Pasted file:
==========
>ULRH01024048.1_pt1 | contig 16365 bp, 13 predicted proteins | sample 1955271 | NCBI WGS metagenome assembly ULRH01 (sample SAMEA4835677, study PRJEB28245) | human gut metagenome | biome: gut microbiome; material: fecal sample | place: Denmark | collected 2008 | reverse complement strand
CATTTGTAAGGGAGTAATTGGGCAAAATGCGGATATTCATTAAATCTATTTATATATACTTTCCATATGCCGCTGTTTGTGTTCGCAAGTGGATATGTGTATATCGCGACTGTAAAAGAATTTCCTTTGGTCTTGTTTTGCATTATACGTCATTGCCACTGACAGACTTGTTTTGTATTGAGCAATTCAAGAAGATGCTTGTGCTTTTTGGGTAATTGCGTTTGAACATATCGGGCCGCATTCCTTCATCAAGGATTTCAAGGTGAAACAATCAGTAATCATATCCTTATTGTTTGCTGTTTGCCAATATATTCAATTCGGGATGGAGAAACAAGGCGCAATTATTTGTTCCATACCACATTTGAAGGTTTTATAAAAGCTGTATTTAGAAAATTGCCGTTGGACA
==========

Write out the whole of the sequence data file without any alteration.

>ULRH01024048.1_pt1 | contig 16365 bp, 13 predicted proteins | sample 1955271 | NCBI WGS metagenome assembly ULRH01 (sample SAMEA4835677, study PRJEB28245) | human gut metagenome | biome: gut microbiome; material: fecal sample | place: Denmark | collected 2008 | reverse complement strand
CATTTGTAAGGGAGTAATTGGGCAAAATGCGGATATTCATTAAATCTATTTATATATACTTTCCATATGCCGCTGTTTGTGTTCGCAAGTGGATATGTGTATATCGCGACTGTAAAAGAATTTCCTTTGGTCTTGTTTTGCATTATACGTCATTGCCACTGACAGACTTGTTTTGTATTGAGCAATTCAAGAAGATGCTTGTGCTTTTTGGGTAATTGCGTTTGAACATATCGGGCCGCATTCCTTCATCAAGGATTTCAAGGTGAAACAATCAGTAATCATATCCTTATTGTTTGCTGTTTGCCAATATATTCAATTCGGGATGGAGAAACAAGGCGCAATTATTTGTTCCATACCACATTTGAAGGTTTTATAAAAGCTGTATTTAGAAAATTGCCGTTGGACA